Olympic legends: Mark Spitz – Superlative Seven

Mark Spitz won the maximum number of gold medals in a single Games until then – seven in all and each with a world record to boot at Munich 1972.

Mark Spitz's claim to fame was not by virtue of the dental school certificate he carried, but as a stealth bomber in the pool and a record that would stand for a good 36 years.   -  Getty Images

Standing 6 feet, 1 inch with a heavy build and a handsome face with a dripping moustache, Spitz was the quintessential macho man of the 1970s. His claim to fame, though, was not by virtue of the dental school certificate he carried, but as a stealth bomber in the pool and a record that would stand for a good 36 years.

Munich 1972 was blemished by the Palestinian attack on the Israeli delegation and would have been buried but for the single-handed effort of Spitz, who won the maximum number of gold medals in a single Games until then – seven in all and each with a world record to boot. So, in more ways than one, it certainly would not be far from the truth if one were to portray this American swimmer as the one who helped the Olympic movement survive in its journey ahead.

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Spitz was taught the basics of swimming when he was only two years old, by his father, who also drilled it into his son that “swimming isn’t everything, winning is.” The early start put Spitz in an advantageous position when compared to his peers to that the extent that he held as many as 17 national age-group records when he was only 10. His growing prowess in the sport was also to result in his family shifting base so that Spitz could train at he famed Santa Clara Swim Club in California.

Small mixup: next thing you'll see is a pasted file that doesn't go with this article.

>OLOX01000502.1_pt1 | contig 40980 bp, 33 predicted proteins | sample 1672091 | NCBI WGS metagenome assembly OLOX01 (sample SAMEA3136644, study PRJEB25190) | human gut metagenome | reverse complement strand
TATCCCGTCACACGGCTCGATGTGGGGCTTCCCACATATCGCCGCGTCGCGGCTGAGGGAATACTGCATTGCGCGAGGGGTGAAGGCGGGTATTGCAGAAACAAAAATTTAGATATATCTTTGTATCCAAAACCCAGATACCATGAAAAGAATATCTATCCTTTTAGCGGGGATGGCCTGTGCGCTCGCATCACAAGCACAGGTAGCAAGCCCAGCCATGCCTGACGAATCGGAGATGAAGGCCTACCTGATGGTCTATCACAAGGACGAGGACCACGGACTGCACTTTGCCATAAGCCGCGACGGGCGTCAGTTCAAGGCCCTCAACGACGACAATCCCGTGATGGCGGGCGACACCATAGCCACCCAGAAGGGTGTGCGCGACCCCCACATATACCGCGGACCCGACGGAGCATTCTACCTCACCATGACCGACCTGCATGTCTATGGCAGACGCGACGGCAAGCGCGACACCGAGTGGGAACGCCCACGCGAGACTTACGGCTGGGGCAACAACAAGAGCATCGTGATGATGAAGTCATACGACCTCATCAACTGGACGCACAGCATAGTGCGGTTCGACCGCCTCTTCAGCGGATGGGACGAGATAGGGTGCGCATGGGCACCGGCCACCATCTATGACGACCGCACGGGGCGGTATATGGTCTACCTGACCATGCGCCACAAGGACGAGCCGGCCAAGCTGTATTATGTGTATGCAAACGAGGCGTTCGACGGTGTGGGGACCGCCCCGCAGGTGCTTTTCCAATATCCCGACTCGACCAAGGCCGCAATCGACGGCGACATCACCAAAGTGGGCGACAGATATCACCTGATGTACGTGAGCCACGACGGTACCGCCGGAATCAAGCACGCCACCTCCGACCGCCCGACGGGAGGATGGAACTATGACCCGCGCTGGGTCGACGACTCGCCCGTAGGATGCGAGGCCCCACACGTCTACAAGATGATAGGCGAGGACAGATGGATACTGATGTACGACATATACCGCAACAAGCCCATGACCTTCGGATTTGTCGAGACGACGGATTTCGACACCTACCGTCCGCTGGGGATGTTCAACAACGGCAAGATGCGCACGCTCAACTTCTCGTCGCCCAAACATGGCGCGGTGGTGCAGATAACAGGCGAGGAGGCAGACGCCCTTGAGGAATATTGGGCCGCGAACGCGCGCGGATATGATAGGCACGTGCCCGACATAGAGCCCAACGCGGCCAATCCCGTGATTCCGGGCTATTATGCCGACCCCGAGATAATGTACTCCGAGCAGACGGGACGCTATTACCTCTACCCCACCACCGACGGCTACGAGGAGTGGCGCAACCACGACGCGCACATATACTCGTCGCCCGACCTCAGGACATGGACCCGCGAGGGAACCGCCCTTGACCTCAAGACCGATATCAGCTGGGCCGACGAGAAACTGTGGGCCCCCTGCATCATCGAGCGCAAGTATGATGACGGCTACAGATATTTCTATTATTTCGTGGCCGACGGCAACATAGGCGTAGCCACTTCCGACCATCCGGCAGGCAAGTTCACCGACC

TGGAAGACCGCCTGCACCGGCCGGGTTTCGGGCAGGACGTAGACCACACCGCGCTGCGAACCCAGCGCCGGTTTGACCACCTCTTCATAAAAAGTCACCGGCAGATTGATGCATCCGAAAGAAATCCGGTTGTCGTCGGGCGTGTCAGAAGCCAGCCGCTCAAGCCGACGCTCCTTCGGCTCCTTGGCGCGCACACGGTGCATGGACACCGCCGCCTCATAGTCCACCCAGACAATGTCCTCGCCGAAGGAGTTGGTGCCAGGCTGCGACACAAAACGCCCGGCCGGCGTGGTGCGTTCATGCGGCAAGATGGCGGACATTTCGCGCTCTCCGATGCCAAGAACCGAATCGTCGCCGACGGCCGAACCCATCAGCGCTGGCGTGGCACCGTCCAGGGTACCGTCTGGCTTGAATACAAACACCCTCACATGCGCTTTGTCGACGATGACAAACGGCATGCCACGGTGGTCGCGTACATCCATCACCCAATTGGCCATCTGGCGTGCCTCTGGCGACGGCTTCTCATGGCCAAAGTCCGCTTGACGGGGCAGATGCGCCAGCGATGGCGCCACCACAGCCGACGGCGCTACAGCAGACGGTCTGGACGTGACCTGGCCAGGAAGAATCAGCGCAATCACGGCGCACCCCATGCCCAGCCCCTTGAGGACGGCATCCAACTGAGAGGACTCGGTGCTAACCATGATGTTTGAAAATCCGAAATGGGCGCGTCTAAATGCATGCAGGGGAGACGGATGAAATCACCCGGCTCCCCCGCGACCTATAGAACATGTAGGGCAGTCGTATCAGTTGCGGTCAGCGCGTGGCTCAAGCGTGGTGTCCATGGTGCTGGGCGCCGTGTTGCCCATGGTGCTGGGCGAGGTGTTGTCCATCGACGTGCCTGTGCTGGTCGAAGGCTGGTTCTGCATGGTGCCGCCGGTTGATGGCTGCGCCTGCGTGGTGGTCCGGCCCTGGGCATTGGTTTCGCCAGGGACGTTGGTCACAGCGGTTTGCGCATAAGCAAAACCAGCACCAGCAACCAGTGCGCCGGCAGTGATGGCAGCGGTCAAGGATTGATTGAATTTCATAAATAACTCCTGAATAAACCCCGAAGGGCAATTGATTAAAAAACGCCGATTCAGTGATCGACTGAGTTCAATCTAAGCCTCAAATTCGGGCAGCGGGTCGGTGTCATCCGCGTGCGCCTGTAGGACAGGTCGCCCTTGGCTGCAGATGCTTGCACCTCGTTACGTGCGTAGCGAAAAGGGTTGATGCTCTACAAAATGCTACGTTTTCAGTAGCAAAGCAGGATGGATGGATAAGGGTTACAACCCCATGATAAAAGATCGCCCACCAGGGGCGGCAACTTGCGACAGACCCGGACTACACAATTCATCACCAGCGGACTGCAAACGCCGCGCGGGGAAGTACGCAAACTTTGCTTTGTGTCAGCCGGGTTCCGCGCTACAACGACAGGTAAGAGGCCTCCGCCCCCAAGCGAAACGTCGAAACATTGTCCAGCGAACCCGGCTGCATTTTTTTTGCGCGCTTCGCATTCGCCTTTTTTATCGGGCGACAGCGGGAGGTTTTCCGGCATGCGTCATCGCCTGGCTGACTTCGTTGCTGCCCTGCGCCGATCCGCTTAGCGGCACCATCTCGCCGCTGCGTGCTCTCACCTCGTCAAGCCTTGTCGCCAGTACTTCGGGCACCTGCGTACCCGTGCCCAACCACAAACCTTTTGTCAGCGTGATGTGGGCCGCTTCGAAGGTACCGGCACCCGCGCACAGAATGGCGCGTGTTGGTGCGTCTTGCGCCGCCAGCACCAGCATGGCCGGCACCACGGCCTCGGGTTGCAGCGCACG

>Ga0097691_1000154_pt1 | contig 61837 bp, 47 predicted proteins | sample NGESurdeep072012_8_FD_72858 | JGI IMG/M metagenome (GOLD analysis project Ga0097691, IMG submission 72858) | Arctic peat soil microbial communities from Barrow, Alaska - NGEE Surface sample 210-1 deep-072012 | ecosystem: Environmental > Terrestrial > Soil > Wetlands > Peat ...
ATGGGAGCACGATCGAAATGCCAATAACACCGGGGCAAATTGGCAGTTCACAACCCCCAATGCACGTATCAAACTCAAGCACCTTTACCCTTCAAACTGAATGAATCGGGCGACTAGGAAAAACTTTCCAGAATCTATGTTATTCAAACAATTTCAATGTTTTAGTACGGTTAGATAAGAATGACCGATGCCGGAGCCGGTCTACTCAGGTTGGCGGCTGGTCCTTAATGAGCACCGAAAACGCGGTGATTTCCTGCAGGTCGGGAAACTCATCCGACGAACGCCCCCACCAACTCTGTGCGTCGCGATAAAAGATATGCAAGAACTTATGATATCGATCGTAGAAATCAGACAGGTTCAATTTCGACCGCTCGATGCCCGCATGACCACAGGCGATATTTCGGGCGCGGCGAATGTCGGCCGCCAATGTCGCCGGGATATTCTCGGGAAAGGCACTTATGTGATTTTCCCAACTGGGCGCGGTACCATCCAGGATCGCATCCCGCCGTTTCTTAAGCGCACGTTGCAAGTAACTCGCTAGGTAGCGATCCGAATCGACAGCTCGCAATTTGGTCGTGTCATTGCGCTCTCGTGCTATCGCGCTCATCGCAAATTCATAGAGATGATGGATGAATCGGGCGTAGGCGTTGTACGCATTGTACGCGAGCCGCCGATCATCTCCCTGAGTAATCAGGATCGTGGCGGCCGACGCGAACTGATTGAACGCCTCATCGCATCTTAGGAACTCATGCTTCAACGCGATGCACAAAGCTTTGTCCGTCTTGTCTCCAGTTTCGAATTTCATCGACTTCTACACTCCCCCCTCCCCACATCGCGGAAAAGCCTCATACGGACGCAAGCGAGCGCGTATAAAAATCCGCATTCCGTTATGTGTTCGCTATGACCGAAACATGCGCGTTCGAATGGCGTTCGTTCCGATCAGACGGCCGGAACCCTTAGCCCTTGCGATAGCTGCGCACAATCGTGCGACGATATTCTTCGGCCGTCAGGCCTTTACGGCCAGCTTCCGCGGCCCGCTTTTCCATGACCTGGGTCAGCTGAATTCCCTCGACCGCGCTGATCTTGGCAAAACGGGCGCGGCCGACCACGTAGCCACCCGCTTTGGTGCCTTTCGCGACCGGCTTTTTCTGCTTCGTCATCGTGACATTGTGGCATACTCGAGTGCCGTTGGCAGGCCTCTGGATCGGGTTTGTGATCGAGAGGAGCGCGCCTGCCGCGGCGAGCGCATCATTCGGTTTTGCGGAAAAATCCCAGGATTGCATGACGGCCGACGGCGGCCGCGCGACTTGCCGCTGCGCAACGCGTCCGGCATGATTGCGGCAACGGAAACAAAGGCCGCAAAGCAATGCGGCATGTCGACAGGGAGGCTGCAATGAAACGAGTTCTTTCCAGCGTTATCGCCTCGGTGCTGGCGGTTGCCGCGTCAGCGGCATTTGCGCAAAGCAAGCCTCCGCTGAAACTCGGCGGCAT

Spitz continued to excel and what coaches found in him a plus was his mastery over the sport’s most difficult stroke, the butterfly. At 16, he gained the first of his 24 national Amateur Athletic Union titles, and with several records under his belt, Spitz was already seen as a prospective Olympic champion. The prophecy looked to come true when the American struck it rich at the 1967 Pan American Games in Winnipeg, winning five golds.

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All eyes thereby were on Spitz at Mexico 1968, but the 18-year-old could only win two golds, both in relays, besides an individual silver and a bronze. For someone so young, he was to repent his own brashness that he was in the high-altitude city to win as many as individual gold medals. Obviously, Spitz was disappointed and vowed he would return.

Four years later, Spitz did just that with his superlative seven, with wins in the 100m and 200m freestyle and the two butterfly events over the same distances and then the three relays, the 400m and 800m freestyle and the 400m medley, and having the world dancing at his feet.

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